Narcolepsy is a sleep disorder that disrupts the normal sleep-wake cycle. It is a chronic neurological condition in which a person experiences uncontrollable sleepiness, falling asleep, or napping throughout most days. Although this excessive sleepiness usually occurs on a daily basis, it must occur at least three times a week for at least three months to warrant a diagnosis of narcolepsy.
According to the Narcolepsy Network, this condition affects approximately 1 in 2,000 people in the United States, though many go undiagnosed. Narcolepsy typically first develops in children and young adults and rarely makes a first appearance in older adults. The severity of symptoms may change over time, but narcolepsy is a chronic, lifelong condition once symptoms emerge.
Narcolepsy has been described in all ethnic groups and in many cultures around the world. The primary feature of narcolepsy is an overwhelming sense of fatigue, causing affected individuals to take multiple daytime naps or simply lapse into sleep at unplanned times throughout the day. Often this sudden lapse into sleep takes the form of a "micro-nap," lasting just seconds. When the sleepiness is severe, a person may continue with their normal activities automatically but will be in a dazed state and not have any memory of their behavior.
Additionally, people with narcolepsy often experience cataplexy, which is a sudden muscle weakness or paralysis. Cataplexy is typically preceded by strong emotions; for instance, person experiencing cataplexy may be seen laughing or joking just before they have a sudden loss of muscle tone and their knees buckle or head drops. Cataplexy is brief, lasting seconds to minutes, and the person remains conscious and aware during the episode, even as their head bobs, jaw drops, or they collapse to the ground.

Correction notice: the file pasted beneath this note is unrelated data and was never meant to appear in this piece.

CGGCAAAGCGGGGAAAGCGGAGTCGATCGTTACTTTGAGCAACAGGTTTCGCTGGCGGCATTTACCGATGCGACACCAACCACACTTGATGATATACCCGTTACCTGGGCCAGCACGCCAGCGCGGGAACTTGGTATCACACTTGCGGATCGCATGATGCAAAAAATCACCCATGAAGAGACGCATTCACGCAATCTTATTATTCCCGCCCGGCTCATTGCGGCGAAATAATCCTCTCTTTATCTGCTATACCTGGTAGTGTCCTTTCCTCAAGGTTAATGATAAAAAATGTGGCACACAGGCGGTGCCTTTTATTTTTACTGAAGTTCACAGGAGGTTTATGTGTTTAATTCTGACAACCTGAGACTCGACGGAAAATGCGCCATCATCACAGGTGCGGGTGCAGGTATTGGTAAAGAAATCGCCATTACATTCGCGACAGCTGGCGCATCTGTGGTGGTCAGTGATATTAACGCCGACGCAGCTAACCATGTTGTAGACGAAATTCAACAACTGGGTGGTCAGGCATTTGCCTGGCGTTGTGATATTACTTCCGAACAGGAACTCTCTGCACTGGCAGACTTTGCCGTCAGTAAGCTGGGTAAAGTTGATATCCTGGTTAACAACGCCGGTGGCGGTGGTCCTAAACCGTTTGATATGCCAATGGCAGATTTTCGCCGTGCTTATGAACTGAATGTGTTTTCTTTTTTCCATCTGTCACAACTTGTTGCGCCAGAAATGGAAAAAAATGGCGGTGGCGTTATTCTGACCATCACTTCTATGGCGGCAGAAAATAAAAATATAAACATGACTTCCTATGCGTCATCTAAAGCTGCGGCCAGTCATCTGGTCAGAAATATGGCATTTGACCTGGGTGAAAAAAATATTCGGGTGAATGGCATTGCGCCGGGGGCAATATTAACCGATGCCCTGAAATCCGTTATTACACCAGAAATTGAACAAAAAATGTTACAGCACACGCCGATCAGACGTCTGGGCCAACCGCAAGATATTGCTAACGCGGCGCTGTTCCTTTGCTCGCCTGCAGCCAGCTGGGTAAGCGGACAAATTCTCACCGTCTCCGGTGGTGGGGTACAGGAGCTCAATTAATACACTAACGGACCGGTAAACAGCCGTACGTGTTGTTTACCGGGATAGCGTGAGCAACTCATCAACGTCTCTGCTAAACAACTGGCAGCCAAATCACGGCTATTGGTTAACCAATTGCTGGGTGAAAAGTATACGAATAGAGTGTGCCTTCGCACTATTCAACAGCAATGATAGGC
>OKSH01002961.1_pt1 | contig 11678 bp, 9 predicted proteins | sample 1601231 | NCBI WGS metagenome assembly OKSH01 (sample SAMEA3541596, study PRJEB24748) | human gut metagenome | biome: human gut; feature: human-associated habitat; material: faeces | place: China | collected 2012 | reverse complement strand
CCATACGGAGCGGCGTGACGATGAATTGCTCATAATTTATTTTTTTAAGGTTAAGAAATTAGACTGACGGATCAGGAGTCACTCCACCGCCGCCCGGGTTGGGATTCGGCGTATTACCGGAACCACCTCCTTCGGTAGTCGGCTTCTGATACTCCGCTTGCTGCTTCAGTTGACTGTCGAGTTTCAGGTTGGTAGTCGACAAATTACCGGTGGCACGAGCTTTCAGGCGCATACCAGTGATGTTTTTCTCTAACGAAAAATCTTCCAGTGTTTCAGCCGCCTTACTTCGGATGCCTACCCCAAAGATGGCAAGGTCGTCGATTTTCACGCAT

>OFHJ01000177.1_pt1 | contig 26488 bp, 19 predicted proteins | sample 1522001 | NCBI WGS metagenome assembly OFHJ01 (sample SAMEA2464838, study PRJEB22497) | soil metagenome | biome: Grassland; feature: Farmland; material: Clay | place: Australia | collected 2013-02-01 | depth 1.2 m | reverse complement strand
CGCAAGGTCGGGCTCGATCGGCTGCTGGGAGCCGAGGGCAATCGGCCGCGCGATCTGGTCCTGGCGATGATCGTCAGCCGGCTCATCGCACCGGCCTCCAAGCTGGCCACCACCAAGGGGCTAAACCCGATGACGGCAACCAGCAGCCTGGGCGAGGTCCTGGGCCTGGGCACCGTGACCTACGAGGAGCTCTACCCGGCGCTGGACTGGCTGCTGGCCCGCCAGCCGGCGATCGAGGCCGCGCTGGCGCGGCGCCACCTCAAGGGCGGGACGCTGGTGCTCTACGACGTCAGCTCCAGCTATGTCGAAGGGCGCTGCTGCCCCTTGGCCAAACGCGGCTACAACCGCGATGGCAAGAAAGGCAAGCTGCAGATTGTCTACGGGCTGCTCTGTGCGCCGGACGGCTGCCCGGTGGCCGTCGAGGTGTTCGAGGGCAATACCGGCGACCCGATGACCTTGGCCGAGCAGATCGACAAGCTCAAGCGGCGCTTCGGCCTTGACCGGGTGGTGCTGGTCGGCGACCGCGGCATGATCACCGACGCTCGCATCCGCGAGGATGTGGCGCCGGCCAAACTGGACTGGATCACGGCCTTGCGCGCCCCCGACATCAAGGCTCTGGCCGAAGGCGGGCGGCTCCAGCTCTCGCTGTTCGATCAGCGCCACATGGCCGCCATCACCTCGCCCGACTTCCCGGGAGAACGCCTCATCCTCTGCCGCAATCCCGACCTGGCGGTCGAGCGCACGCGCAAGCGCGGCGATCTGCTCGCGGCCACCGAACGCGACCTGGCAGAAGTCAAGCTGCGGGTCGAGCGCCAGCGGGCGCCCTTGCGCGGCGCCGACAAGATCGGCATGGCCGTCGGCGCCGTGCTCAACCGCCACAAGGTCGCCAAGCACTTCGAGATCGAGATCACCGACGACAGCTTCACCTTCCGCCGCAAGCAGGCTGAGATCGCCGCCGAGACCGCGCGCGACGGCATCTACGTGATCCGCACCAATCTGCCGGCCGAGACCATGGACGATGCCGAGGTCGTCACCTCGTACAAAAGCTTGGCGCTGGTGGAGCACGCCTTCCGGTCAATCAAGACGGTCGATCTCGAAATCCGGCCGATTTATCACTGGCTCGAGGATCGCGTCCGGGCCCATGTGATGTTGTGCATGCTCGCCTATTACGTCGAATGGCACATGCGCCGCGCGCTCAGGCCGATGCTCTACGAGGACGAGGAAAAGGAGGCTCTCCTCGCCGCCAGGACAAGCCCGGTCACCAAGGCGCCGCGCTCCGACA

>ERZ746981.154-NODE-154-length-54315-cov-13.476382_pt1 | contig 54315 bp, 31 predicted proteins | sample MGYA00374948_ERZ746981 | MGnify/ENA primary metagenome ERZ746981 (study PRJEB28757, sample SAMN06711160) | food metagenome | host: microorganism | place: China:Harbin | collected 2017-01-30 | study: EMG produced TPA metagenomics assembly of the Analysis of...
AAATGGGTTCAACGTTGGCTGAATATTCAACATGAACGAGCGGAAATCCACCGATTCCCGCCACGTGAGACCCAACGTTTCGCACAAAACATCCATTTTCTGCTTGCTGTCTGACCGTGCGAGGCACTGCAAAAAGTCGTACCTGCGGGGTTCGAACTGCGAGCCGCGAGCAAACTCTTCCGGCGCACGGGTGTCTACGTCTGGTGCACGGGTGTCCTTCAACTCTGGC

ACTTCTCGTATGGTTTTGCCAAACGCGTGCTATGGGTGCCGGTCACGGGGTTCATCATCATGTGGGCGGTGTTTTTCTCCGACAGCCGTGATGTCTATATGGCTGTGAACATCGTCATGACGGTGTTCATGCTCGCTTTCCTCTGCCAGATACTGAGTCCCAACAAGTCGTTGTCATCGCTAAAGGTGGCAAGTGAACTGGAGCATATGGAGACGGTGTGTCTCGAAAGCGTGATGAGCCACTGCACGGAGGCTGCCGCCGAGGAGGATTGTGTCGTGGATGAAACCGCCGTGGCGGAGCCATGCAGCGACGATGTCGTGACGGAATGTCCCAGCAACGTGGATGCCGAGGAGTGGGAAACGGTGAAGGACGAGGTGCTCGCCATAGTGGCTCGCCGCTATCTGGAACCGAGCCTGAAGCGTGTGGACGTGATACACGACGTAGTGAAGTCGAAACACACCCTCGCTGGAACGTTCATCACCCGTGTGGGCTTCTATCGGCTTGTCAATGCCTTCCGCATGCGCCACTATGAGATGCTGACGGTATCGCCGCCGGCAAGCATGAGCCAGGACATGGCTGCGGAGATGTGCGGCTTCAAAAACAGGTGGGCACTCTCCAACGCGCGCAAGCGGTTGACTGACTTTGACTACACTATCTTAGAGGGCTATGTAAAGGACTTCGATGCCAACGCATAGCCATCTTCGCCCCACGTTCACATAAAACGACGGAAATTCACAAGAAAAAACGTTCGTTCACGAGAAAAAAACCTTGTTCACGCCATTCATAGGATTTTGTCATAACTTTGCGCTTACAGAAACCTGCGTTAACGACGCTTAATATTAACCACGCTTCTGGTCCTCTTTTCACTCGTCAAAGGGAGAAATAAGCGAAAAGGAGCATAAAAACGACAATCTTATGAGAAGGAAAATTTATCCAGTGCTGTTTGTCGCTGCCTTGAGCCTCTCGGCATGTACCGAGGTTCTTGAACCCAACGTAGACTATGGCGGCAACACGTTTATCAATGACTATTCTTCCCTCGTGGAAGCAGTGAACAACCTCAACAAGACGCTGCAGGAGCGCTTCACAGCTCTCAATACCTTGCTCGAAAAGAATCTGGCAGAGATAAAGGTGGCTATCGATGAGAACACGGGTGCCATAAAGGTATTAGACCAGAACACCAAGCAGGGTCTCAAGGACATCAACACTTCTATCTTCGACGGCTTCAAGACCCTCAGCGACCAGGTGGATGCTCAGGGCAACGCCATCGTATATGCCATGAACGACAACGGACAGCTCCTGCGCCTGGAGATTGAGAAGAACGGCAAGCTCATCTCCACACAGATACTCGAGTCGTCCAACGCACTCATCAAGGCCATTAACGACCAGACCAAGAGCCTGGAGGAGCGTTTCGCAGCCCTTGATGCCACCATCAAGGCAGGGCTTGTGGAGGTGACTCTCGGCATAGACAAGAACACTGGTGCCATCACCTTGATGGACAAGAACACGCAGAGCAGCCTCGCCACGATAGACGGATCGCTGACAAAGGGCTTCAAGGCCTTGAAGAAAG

Approximately 20 to 60 percent of people with narcolepsy experience vivid hypnogogic hallucinations upon falling asleep or just after awakening. People with narcolepsy also commonly have a deficiency of hypocretin, which is a hormone in the brain that regulates wakefulness and appetite. Nocturnal eating and obesity are both common among people with narcolepsy. Temporary sleep paralysis is another symptom of narcolepsy that may occur just as the individual is falling asleep or waking up.
Narcolepsy is an abnormality of rapid eye movement (REM) sleep, the most restorative stage of sleep. Although weak muscle tone and vivid, intense dreams are normal features of REM sleep, in people with narcolepsy these events occur during waking moments.
Though the cause is not completely understood, narcolepsy appears to have both an environmental and a genetic component, with a 10- to 40-fold increase in the chance of developing narcolepsy among first-degree relatives. Several factors can trigger narcolepsy, including head trauma, autoimmune disorders, and sudden changes in sleep-wake patterns.
To rule out other conditions that may result in daytime sleepiness, narcolepsy can only be diagnosed through an overnight sleep study. There is no known cure for narcolepsy, but there are several treatment options that can address symptoms and improve life quality, including medication and lifestyle changes. Stimulant and antidepressant medications are among the medicines that have been shown to reduce drowsiness and control cataplexy. Additional treatment strategies include taking short, regularly scheduled naps, maintaining a consistent sleep schedule, avoiding caffeine, alcohol, and smoking, as well as exercising daily.
American Psychiatric Association. (2013). Diagnostic and Statistical Manual of Mental Disorders (5th ed.). Arlington, VA: American Psychiatric Publishing.
National Institute of Neurological Disorders and Stroke
Last reviewed 03/05/2018